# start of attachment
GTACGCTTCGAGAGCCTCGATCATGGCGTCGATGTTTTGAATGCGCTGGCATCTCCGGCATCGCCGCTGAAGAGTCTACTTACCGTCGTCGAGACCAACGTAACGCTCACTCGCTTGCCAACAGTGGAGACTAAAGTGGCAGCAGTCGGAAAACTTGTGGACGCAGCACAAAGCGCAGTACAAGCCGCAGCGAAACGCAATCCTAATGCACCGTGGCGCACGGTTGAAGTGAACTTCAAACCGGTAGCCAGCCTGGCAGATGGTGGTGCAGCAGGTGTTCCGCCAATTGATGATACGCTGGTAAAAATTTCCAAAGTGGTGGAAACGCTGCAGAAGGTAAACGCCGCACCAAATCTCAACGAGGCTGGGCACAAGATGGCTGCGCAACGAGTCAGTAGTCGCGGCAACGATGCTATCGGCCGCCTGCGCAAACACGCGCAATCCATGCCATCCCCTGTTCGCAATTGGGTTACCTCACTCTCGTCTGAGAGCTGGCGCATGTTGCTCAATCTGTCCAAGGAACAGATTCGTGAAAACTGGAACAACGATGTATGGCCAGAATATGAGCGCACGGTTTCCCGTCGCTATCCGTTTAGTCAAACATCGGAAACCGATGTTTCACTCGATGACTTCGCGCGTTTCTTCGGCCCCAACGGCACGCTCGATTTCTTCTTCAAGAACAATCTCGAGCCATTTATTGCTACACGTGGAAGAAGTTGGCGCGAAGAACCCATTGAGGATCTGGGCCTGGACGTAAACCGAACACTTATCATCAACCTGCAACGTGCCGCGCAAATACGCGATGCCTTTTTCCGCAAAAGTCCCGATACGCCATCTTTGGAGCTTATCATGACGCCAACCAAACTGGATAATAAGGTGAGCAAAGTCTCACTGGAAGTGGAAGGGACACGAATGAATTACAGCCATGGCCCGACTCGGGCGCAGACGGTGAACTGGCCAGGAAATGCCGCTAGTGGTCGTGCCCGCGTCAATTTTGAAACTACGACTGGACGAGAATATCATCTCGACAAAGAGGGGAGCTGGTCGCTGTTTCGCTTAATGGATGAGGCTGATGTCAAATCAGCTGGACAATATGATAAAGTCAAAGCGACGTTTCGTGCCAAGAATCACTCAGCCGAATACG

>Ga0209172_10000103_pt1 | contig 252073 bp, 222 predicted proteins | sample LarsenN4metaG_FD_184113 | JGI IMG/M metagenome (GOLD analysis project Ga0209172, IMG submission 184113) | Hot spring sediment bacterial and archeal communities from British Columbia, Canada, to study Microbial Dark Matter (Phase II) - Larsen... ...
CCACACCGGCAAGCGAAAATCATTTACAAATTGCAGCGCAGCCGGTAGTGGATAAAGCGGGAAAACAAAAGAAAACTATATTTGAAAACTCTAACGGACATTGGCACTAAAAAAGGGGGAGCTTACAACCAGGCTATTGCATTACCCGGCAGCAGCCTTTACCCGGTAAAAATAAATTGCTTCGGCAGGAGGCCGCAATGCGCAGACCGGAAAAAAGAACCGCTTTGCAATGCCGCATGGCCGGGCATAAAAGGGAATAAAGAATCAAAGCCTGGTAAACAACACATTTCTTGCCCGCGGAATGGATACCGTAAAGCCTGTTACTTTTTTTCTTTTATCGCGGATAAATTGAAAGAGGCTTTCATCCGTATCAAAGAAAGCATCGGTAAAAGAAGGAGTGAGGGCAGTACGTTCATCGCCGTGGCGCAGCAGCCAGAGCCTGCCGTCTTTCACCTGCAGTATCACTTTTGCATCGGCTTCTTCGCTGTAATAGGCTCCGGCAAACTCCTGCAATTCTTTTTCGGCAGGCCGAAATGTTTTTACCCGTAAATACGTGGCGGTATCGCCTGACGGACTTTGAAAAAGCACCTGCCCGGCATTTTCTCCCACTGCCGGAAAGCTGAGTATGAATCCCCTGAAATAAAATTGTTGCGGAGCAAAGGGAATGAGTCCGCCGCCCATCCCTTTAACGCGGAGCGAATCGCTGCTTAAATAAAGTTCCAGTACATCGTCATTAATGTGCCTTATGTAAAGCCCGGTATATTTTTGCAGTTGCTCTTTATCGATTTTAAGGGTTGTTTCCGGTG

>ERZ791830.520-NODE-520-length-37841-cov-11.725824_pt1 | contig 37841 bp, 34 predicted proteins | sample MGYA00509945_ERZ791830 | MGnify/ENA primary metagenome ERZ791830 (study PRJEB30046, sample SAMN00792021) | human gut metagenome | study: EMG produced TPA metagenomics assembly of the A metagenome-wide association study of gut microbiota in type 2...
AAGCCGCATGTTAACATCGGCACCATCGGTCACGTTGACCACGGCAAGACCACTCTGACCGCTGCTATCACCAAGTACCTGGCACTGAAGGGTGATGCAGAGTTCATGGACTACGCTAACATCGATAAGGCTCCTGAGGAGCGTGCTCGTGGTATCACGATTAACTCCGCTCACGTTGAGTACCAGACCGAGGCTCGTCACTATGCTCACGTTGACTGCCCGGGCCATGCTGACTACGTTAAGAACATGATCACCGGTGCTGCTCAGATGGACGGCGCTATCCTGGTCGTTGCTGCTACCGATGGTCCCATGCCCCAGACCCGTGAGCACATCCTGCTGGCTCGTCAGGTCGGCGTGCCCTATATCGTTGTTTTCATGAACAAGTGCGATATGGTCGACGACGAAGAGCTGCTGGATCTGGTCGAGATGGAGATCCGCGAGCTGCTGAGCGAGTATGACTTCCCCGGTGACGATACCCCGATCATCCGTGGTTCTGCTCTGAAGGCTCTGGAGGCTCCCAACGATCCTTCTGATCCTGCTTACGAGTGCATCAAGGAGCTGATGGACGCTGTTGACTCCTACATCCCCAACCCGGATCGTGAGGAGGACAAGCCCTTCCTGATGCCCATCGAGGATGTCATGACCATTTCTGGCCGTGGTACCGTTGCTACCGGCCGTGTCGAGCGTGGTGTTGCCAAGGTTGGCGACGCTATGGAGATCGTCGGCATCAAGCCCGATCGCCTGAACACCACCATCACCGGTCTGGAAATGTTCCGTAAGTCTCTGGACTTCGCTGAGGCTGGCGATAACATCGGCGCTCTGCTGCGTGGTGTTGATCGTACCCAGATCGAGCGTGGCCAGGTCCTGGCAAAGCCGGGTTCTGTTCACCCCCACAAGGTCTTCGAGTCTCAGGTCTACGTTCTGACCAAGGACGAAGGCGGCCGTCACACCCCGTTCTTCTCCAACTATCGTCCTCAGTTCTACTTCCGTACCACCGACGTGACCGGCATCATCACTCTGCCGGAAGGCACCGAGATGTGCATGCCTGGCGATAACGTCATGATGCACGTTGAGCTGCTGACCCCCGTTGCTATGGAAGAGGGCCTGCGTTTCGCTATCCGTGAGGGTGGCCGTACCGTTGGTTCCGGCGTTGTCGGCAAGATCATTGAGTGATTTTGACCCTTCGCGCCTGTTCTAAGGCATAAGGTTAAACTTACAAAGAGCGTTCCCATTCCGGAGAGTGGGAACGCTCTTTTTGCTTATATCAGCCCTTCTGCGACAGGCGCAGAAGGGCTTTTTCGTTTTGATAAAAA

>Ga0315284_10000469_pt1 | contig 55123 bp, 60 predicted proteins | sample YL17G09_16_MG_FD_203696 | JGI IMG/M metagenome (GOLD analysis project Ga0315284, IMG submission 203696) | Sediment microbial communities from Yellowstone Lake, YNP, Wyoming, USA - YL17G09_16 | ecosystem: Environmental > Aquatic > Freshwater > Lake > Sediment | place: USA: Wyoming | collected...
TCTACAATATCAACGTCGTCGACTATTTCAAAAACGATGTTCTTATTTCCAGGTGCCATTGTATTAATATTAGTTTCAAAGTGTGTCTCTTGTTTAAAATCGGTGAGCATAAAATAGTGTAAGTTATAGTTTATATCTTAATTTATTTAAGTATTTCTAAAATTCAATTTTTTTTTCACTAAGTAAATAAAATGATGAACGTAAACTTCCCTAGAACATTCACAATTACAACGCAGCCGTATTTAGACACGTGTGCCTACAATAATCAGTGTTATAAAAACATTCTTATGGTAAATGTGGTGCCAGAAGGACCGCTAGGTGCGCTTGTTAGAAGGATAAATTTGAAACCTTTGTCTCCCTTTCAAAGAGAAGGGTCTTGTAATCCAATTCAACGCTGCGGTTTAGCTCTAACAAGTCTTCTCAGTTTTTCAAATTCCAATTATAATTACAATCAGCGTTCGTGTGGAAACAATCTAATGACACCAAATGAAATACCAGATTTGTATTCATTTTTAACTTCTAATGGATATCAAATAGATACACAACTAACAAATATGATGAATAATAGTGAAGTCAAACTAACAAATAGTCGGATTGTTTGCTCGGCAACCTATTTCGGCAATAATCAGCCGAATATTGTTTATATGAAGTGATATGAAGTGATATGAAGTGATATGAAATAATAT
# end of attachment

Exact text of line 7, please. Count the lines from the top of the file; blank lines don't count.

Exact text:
TCTACAATATCAACGTCGTCGACTATTTCAAAAACGATGTTCTTATTTCCAGGTGCCATTGTATTAATATTAGTTTCAAAGTGTGTCTCTTGTTTAAAATCGGTGAGCATAAAATAGTGTAAGTTATAGTTTATATCTTAATTTATTTAAGTATTTCTAAAATTCAATTTTTTTTTCACTAAGTAAATAAAATGATGAACGTAAACTTCCCTAGAACATTCACAATTACAACGCAGCCGTATTTAGACACGTGTGCCTACAATAATCAGTGTTATAAAAACATTCTTATGGTAAATGTGGTGCCAGAAGGACCGCTAGGTGCGCTTGTTAGAAGGATAAATTTGAAACCTTTGTCTCCCTTTCAAAGAGAAGGGTCTTGTAATCCAATTCAACGCTGCGGTTTAGCTCTAACAAGTCTTCTCAGTTTTTCAAATTCCAATTATAATTACAATCAGCGTTCGTGTGGAAACAATCTAATGACACCAAATGAAATACCAGATTTGTATTCATTTTTAACTTCTAATGGATATCAAATAGATACACAACTAACAAATATGATGAATAATAGTGAAGTCAAACTAACAAATAGTCGGATTGTTTGCTCGGCAACCTATTTCGGCAATAATCAGCCGAATATTGTTTATATGAAGTGATATGAAGTGATATGAAGTGATATGAAATAATAT